In April, a child born somewhere in California made Hispanics the state's largest racial-ethnic group, replacing whites. Texas will be majority-Hispanic by 2020. In Alabama, Alaska, Georgia, and South Dakota, Hispanic populations have doubled since 2000.
"If the past is the prologue, the more than 53 million souls who make up this (mostly) new American community may well rewrite the political history of the United States," social scientists Matt Barreto and Gary Segura write in their new book, Latino America. And yet, they say, Republican and Democratic strategies toward Hispanics are largely built on false assumptions.
Myth #1: Hispanic racism and/or antagonism toward African-Americans threatens the Democratic coalition. "Latinos are not immune to the racism that is prevalent in American society," Segura told me via email, a follow-up to an hour-long conversation about the book. But their analysis of voting data, coupled with polling that measures racial attitudes, found two clear differentiators between whites and Hispanics.
First, Hispanics are significantly less likely than whites to present racial hostility. Second, while the racial attitudes of whites are strikingly predictive of their voting behavior, there is virtually no correlation among Hispanics between attitudes and action.
In other words, the most bigoted Hispanics were no less likely to vote for Barack Obama than the most tolerant Hispanics. Among whites, antiblack attitudes almost always led to a vote against Obama.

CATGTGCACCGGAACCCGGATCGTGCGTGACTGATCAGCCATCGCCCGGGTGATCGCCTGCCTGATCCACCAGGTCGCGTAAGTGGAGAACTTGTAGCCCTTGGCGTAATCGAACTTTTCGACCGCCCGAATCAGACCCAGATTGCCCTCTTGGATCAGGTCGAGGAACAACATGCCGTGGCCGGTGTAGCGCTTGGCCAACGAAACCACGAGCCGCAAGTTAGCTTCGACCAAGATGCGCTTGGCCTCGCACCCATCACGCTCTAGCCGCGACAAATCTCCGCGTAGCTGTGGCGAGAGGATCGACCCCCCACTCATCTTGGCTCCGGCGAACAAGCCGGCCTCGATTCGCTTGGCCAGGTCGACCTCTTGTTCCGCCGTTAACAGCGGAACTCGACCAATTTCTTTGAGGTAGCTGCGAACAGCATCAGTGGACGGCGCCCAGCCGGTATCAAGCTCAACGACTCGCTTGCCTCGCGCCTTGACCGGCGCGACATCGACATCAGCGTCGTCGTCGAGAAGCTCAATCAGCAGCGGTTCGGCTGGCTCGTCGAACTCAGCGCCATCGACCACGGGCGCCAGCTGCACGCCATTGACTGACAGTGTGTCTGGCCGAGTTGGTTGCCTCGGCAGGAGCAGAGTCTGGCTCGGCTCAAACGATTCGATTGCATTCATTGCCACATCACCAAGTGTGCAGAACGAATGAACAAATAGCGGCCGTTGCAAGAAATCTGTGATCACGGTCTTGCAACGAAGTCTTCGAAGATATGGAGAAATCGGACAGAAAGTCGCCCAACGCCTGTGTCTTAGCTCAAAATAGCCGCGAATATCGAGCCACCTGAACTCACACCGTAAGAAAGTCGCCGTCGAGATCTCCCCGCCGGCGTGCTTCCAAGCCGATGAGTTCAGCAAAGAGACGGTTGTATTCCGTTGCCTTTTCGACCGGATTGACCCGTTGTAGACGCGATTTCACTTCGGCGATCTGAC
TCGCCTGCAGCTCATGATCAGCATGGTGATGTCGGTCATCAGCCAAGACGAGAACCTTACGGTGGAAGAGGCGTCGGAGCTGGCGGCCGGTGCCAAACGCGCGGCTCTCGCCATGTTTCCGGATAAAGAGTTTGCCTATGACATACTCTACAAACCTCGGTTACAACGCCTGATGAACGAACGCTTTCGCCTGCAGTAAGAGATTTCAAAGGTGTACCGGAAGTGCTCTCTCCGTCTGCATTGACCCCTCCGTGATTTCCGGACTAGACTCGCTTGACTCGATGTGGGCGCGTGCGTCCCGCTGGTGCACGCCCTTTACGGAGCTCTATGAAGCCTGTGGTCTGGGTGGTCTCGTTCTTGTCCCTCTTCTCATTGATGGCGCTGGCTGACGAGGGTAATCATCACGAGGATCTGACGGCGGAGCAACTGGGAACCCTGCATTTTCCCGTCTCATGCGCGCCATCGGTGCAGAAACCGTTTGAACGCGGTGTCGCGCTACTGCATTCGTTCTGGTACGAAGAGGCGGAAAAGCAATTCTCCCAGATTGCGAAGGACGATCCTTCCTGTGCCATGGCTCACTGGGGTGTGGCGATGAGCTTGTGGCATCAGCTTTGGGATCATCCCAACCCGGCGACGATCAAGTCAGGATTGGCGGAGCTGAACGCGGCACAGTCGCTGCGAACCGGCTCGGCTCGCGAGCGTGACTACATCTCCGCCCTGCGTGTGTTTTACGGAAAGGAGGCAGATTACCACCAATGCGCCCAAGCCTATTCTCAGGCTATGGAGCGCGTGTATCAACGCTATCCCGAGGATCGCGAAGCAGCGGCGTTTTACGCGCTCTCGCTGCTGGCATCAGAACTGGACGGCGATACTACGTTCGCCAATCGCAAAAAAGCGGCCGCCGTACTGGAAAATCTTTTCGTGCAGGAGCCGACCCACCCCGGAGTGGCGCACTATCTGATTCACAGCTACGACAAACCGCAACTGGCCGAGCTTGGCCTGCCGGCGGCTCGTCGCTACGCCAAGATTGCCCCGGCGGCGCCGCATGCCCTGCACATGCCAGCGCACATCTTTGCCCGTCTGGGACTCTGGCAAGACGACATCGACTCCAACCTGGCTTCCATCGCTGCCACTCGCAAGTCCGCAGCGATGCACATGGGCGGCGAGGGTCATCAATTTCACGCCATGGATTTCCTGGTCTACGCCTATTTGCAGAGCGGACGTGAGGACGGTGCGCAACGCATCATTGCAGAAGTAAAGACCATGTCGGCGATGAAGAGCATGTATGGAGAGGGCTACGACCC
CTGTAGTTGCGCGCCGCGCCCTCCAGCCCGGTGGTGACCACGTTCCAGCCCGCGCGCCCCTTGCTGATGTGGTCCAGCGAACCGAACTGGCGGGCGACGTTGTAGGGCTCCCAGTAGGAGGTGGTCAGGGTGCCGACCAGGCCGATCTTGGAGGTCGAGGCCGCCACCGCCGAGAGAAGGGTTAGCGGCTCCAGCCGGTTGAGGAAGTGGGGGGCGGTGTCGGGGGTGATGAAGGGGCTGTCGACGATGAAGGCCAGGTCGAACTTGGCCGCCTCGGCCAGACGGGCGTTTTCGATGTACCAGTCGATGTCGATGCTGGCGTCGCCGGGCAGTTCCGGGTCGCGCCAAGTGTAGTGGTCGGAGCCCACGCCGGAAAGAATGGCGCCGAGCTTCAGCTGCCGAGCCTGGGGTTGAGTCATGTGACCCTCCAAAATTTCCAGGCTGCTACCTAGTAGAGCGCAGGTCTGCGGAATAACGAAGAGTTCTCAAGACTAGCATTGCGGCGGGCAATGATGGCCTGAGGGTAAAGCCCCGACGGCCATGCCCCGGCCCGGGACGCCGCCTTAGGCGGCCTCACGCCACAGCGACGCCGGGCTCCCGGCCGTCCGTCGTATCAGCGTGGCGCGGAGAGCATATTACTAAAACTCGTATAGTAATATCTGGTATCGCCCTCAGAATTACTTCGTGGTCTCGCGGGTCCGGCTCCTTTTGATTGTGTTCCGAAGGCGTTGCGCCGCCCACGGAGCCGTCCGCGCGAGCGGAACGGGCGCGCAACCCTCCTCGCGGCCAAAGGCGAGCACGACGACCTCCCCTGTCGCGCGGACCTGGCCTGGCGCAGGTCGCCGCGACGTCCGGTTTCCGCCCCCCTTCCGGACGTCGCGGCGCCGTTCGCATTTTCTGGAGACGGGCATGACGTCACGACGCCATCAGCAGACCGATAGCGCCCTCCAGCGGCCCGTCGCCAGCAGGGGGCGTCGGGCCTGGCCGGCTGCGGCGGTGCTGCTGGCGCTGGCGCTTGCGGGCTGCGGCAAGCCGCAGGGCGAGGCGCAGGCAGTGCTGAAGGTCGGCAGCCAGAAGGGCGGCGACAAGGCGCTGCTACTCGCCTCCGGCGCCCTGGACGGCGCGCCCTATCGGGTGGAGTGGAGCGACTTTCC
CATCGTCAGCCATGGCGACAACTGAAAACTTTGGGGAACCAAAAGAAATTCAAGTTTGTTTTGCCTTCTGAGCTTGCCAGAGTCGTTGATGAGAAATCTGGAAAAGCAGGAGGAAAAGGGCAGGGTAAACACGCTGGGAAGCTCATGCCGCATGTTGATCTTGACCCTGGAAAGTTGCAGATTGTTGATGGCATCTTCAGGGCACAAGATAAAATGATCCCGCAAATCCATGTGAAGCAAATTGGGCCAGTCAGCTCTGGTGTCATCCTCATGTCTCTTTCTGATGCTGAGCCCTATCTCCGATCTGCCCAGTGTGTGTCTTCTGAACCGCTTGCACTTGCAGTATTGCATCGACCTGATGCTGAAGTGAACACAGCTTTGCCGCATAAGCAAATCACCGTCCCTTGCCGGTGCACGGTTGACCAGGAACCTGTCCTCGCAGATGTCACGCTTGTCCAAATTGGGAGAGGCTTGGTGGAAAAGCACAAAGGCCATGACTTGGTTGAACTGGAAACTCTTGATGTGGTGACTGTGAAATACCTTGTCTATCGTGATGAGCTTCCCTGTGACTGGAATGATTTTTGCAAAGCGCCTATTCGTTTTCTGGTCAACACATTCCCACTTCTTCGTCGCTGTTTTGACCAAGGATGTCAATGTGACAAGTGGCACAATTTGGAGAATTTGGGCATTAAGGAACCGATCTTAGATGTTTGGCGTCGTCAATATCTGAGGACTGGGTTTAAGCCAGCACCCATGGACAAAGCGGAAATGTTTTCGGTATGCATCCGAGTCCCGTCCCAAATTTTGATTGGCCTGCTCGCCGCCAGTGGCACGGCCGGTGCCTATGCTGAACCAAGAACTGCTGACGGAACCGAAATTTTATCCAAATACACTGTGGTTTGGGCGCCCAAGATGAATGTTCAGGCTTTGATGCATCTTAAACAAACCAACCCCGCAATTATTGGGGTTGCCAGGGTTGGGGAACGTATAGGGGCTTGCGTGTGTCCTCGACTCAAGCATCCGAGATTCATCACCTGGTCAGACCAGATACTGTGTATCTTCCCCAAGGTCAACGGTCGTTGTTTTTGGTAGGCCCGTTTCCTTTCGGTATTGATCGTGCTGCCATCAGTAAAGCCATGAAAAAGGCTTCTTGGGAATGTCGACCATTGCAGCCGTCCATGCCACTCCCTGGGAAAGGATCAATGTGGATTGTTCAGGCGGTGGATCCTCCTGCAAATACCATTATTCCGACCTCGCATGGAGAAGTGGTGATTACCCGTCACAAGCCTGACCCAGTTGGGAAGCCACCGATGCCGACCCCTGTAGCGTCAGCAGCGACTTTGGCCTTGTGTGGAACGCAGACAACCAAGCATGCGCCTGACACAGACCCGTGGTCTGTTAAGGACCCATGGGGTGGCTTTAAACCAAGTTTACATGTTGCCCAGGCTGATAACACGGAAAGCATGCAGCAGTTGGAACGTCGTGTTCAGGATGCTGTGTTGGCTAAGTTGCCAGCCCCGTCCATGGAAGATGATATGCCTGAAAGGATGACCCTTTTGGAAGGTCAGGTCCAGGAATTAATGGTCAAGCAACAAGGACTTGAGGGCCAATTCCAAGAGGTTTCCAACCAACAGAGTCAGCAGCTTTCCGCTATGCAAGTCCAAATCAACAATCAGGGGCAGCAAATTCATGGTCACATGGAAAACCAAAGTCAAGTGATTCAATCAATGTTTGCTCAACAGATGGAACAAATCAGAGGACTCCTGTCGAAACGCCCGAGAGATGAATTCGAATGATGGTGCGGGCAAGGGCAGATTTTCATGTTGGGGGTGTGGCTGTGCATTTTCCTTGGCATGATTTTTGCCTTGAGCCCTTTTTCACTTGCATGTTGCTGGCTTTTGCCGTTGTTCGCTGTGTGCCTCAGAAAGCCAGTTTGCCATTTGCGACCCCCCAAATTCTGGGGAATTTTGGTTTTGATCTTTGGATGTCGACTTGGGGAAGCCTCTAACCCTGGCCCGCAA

"Racial resentment, or animus, while not altogether absent among Latinos, did not play a meaningful role in shaping their preferences in the 2008 election," Segura and Barreto wrote in Latino America.
Myth #2: Hispanics are religious conservatives, ripe for GOP appeals. The authors' polling suggests that Hispanics are generally less likely to support abortion rights than whites, but only by a margin of about 10 percentage points. On marriage equality, Hispanics are at least as supportive, and in some cases are more liberal than whites.
But these aren't issues that generally determine how Hispanics vote. When asked to name the two "most important" problems, the combined total for all moral/values issues never rises above 3 percent. In a December 2011 study conducted by the authors, overwhelming majorities of Hispanic voters said they don't want ministers giving them political direction; don't want politicians relying on their personal religious beliefs; and think politics should focus on economic kitchen-table issues, not social issues.
In other words, like on matters of race, Hispanics hold strong views about social issues, but don't predicate their votes upon them.
Myth #3: Hispanics are "self-reliant" conservatives, ripe for GOP appeals. Nearly three-quarters of Hispanics tell pollsters that if minorities don't do well, they have only themselves to blame. Among whites, voters sharing that view almost always support small-government conservatism. Not so among Hispanics.
"In fact," the authors write, "though a significant majority of Latinos express support for self-reliance, supermajorities of Latinos also reliably embrace a greater role for government. Latino Americans evidently see no contradiction of the two views."